The Survey received replies from 980 households across Wivenhoe (29% of all households), 70% via paper questionnaires and 30% directly online. The paper questionnaires were input by a team of local volunteers and all the results analysed together by a further team, mainly made up of volunteers, including students from the University of Essex.
Surveys were given out to every house in the built up area of Wivenhoe. The replies were sorted by area of the town. Response rates varied between 24% and 37% across the town, with slightly higher response rates tending to come from the lower end of the town, and slightly lower from the upper end. There were relatively more responses from households with older residents, for example 45% of households only included residents aged over 60, and 19% only included residents aged over 70. 20% of households who responded had children living in them (very close to the Wivenhoe average of 19%). The Colne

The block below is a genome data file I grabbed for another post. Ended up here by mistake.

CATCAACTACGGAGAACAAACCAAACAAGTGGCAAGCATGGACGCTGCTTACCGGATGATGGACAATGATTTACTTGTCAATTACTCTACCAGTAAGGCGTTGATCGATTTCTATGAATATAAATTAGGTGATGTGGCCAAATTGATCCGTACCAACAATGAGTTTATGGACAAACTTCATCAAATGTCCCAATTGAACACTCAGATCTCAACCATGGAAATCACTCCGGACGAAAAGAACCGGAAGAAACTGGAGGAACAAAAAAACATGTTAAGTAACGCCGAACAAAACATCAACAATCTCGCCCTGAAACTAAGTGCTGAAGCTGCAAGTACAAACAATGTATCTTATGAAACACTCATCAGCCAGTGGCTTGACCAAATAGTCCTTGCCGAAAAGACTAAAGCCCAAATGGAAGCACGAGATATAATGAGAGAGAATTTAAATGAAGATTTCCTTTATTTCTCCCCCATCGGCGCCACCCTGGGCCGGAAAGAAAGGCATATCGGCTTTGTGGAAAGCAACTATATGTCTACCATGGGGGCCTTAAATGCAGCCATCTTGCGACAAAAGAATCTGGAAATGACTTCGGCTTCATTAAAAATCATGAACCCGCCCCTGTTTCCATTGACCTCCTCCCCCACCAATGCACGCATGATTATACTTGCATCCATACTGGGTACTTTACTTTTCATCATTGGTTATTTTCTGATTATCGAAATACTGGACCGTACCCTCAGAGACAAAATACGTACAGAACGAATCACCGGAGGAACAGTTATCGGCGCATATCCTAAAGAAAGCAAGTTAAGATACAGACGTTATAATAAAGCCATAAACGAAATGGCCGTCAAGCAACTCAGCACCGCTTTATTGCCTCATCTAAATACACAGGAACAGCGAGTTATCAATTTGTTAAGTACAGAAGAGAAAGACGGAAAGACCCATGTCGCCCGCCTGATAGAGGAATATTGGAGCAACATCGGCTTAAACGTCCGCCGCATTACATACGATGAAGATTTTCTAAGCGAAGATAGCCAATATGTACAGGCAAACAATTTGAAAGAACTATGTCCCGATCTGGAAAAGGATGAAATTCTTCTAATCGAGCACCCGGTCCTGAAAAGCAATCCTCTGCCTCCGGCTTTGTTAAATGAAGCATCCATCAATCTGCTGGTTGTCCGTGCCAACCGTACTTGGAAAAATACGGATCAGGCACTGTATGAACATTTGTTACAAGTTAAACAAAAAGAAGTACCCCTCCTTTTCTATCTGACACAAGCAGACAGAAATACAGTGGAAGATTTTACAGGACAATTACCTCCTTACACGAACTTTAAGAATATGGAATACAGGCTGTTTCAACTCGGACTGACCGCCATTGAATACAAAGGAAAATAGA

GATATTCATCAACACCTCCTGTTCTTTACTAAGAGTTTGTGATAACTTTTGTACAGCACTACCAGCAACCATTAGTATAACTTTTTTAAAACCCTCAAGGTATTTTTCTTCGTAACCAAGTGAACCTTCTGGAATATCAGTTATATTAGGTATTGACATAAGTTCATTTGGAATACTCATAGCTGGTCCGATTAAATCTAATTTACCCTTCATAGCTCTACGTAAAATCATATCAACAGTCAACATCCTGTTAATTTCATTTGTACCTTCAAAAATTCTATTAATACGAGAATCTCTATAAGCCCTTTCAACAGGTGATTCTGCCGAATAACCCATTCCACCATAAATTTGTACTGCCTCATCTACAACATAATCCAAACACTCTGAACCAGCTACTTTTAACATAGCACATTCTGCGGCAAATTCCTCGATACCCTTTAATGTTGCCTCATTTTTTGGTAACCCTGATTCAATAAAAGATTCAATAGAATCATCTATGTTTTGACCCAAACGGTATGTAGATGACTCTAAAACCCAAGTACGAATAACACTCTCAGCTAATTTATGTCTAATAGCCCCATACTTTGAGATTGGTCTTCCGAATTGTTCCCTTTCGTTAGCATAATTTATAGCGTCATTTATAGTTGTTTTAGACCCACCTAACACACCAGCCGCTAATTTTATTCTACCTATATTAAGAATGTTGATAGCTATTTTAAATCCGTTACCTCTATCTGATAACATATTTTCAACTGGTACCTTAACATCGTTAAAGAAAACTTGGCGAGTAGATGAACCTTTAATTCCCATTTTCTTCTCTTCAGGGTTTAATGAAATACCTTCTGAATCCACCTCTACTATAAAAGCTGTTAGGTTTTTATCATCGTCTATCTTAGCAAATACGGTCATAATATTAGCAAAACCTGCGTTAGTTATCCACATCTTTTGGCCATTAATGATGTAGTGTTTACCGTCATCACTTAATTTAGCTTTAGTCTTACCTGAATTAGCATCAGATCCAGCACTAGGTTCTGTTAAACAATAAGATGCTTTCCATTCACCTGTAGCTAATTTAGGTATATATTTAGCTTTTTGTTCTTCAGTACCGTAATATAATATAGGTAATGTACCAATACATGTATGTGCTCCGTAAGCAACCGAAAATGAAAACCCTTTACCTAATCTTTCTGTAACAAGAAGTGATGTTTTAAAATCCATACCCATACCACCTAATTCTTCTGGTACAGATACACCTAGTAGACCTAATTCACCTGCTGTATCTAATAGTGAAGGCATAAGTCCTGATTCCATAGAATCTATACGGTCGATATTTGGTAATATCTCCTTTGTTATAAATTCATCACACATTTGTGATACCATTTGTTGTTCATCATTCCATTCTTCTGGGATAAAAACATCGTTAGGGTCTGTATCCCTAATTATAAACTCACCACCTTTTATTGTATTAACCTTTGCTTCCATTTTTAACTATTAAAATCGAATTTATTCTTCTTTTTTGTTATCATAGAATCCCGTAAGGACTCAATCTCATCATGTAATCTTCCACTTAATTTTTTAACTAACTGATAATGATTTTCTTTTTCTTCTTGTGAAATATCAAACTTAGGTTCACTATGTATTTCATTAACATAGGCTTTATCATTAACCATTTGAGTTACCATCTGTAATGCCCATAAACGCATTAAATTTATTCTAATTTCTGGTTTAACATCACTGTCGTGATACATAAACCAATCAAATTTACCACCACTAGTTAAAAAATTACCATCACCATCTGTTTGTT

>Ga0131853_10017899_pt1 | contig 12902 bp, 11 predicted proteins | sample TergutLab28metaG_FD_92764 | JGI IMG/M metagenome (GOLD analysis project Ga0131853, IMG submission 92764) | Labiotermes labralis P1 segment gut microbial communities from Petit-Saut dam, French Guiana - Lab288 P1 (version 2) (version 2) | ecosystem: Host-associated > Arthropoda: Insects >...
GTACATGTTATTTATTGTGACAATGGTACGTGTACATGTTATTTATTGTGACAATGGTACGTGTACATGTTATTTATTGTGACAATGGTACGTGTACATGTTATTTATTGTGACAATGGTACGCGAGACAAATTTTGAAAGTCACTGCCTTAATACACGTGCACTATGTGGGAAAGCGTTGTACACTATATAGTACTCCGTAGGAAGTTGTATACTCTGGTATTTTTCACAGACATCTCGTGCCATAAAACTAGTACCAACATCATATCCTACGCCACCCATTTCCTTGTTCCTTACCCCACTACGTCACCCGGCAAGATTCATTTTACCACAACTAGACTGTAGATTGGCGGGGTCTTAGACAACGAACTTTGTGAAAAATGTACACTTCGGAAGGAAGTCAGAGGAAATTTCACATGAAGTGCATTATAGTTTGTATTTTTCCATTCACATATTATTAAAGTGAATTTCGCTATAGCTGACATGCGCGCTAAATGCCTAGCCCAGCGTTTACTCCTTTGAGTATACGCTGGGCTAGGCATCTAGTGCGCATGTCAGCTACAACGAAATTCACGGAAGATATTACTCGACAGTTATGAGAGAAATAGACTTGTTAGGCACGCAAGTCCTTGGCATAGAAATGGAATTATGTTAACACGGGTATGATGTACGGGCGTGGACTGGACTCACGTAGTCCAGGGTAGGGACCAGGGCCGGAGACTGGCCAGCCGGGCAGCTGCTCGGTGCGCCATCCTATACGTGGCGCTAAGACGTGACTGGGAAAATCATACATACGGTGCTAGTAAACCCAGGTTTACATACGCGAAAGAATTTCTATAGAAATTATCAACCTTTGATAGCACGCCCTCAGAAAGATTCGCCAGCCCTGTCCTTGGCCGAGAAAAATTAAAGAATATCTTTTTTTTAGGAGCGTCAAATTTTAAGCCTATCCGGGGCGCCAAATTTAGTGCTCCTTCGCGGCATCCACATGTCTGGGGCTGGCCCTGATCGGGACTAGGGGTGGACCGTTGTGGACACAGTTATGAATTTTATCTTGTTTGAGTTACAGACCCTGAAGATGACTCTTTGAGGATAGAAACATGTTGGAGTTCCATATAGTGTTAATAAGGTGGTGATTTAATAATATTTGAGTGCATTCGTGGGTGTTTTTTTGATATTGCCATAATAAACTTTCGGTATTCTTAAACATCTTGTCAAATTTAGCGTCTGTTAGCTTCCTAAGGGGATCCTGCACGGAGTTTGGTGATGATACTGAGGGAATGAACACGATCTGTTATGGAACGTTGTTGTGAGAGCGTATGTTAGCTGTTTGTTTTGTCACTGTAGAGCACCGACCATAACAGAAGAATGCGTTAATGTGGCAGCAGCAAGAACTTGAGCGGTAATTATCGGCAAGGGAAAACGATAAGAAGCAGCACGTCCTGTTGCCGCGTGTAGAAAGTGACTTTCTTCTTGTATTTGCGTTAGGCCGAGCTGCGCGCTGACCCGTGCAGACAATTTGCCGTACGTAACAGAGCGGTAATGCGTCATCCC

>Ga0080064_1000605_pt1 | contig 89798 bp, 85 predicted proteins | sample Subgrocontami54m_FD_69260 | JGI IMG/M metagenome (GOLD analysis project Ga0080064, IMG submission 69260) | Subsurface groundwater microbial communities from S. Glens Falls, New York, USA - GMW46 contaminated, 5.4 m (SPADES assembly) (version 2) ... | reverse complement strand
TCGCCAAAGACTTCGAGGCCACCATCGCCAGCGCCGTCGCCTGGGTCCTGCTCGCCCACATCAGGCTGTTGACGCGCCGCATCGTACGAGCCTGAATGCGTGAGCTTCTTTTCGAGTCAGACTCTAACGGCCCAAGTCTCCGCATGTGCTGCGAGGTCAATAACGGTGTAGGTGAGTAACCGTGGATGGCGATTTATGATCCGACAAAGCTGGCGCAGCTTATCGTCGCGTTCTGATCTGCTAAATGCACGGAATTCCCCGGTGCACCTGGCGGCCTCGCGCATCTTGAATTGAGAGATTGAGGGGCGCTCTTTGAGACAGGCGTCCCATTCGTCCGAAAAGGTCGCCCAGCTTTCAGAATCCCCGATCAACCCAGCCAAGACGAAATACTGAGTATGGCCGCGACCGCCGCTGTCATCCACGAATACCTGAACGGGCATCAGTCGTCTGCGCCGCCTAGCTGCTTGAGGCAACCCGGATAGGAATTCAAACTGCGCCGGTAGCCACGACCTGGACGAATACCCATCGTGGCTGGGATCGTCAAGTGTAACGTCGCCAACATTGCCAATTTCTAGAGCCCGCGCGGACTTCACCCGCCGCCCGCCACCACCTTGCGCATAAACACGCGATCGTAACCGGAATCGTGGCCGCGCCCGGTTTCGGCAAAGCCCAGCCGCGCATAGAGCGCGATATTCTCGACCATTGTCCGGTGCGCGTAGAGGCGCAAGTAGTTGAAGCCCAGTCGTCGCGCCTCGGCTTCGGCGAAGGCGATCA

The ages of all residents in households responding to the main survey are shown above, (in green) as a percentage of the 1,995 total residents represented by the survey. This is compared to the 2011 census data (in grey). This comparison shows that although the survey does slightly over-represent those in the 61-70 and 71-80 categories, it isn’t much different from the actual age profile of the local population itself.
Those answering the survey have lived in Wivenhoe for varying lengths of time. Although only 16 households had lived in Wivenhoe less than a year, 122 (14%) had lived in Wivenhoe between 1 and 5 years. At the other end of the scale 81 (9%) had lived in Wivenhoe over 50 years, with than one person pointing out that they had lived here considerably longer and complaining that there was no category to reflect that!
What is Wivenhoe like as a place to live?
Out of 980 people who filled in the survey 39% feel Wivenhoe is an excellent place to live, 46% feel it is good, 9% that it’s ‘OK’. Only 2 people (0.2%) though it was bad. When asked to choose one thing they would change, the overwhelming majority cited issues related to traffic, congestion, and parking. This was followed by the need for more services, and to limit new housing while preserving the open areas. Concerns were expressed about adequate infrastructure, both now and in the event of further expansion.